Air Force PT Test Standards

Official Information on the 2023 Air Force PT Test

Air Force Push-up Requirements

BLUF: Airmen will have one minute to complete as many push ups as they are able. A complete push up is defined as moving your body all the way to the up position and then bringing you arms down to at least a 90 degree angle.

Reference: The reference for the Air Force pushup standards are outlined in Air Force Instruction 36-2905 which can be found on our reference page. This information was verified current as of December 2018.

Air Force Push-Up Verbal Instructions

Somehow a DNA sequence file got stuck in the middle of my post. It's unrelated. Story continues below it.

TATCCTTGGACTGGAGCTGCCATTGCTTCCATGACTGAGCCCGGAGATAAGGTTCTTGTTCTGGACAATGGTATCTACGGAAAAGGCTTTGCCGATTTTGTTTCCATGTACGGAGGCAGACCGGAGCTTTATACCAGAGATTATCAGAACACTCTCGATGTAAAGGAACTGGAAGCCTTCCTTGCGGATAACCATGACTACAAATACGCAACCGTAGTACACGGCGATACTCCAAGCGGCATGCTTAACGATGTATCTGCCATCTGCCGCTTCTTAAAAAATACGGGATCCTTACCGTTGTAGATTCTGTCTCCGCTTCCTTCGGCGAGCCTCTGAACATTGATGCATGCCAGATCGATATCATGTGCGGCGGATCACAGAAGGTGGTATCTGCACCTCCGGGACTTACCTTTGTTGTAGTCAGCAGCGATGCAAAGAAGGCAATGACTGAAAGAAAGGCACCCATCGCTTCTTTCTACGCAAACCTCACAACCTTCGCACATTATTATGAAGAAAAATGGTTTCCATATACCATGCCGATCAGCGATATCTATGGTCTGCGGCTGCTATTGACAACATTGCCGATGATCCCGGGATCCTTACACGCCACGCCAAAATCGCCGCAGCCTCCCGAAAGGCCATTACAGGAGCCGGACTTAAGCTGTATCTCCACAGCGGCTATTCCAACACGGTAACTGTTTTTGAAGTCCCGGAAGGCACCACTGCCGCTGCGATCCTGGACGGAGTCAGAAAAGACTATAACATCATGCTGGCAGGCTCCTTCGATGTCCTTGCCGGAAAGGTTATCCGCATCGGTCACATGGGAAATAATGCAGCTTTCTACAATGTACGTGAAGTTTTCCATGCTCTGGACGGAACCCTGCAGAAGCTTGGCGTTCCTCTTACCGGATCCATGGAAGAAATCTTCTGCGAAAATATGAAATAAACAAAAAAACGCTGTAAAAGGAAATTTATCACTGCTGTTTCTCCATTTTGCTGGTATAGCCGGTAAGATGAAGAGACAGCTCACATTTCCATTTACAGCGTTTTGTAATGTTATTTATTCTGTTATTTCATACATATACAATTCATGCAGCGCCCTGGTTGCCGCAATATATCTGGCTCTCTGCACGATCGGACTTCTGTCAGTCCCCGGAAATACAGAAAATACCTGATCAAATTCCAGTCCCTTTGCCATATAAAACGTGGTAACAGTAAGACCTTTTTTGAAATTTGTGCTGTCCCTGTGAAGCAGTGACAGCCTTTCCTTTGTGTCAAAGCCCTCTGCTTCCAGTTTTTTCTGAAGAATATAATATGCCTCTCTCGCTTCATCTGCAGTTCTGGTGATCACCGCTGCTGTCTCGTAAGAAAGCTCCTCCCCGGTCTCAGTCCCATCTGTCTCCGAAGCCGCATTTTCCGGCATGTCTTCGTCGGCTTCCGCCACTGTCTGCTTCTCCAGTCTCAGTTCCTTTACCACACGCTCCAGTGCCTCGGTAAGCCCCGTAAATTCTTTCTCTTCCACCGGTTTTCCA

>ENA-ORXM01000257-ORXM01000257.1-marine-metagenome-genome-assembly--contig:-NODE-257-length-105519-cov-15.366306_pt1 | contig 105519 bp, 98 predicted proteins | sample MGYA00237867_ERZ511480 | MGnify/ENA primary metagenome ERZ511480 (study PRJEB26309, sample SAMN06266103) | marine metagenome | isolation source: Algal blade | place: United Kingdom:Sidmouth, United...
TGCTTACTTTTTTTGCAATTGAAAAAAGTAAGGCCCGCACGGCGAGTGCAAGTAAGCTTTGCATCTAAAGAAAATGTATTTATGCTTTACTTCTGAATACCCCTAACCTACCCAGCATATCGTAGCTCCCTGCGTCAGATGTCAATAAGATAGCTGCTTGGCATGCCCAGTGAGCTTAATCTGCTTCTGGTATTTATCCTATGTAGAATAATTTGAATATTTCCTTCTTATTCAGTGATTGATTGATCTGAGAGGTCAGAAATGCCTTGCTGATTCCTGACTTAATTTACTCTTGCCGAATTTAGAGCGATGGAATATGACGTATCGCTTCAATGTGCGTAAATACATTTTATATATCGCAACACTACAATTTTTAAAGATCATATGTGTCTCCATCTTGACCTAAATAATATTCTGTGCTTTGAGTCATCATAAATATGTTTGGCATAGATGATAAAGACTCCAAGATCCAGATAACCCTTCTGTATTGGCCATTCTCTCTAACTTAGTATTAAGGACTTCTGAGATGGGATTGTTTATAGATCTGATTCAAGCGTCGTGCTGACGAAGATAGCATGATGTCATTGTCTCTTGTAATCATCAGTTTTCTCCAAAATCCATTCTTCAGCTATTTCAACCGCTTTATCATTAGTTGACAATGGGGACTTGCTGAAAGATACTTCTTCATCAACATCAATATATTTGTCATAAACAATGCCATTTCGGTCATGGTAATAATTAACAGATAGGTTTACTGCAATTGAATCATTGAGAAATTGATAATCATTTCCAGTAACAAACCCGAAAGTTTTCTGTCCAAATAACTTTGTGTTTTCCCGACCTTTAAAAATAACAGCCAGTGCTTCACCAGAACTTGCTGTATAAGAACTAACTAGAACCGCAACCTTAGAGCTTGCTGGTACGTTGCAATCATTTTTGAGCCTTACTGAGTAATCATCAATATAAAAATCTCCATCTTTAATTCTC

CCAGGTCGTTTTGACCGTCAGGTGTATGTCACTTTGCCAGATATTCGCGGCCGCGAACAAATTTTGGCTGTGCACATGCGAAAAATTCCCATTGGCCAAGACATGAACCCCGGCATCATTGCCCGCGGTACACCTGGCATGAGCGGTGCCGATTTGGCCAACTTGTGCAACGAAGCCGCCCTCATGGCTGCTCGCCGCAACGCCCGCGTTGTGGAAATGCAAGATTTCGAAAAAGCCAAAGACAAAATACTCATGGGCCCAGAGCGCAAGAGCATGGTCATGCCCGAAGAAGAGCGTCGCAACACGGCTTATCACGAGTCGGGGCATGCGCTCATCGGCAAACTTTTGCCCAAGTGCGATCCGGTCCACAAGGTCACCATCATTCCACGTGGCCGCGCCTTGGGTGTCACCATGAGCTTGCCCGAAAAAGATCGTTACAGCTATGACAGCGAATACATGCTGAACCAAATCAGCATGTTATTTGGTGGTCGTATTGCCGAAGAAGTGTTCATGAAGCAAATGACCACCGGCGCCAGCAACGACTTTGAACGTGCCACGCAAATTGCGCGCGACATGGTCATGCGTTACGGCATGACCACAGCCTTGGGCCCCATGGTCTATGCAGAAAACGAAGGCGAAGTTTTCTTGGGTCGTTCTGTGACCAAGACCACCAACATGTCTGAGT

Air Force Push-Up Verbal Instructions. The Test Administrator must read the following instructions to all Airmen and demonstrate the proper technique, or show the Air Force instructional video. If the instructional video is shown, instructions reading and demonstration is not required. The push-up is one assessment of muscular fitness. Place your palms or fists on the floor, hands will be slightly wider than shoulder width apart with your elbows fully extended. Your feet may be no more than 12 inches apart and should not be supported, braced or crossed. Your body should maintain a rigid head to heel form. This is the up/starting position. Begin by lowering your body to the ground until your upper arms are at least parallel to the floor (elbows bent at 90 degrees) then return to the up position (arms fully extended but not locked). This is one repetition. Your chest may touch, but not rest or bounce on the floor. If you do not come down parallel to the floor, the push-up will not count. Resting can only be done in the up position. You may remove your hands or feet from the floor or bridge or bow your back, but only in the up/rest position, resting any other body part on the floor is not allowed. If resting occurs in the down position, the push-up portion of test will be terminated and your score will be based on the correct number of push-ups performed up to that point. Your breathing should be as normal as possible. Make sure you do not hold your breath. You have one minute to perform as many correct push-ups as you are able. Your counter will count the correct number of push-ups aloud. Your counter will not count incorrect push-ups. Your counter will tell you what you are doing wrong and will repeat the last number of correct push-ups until you correct the error. The total number of correct pushups in one minute is recorded as your score.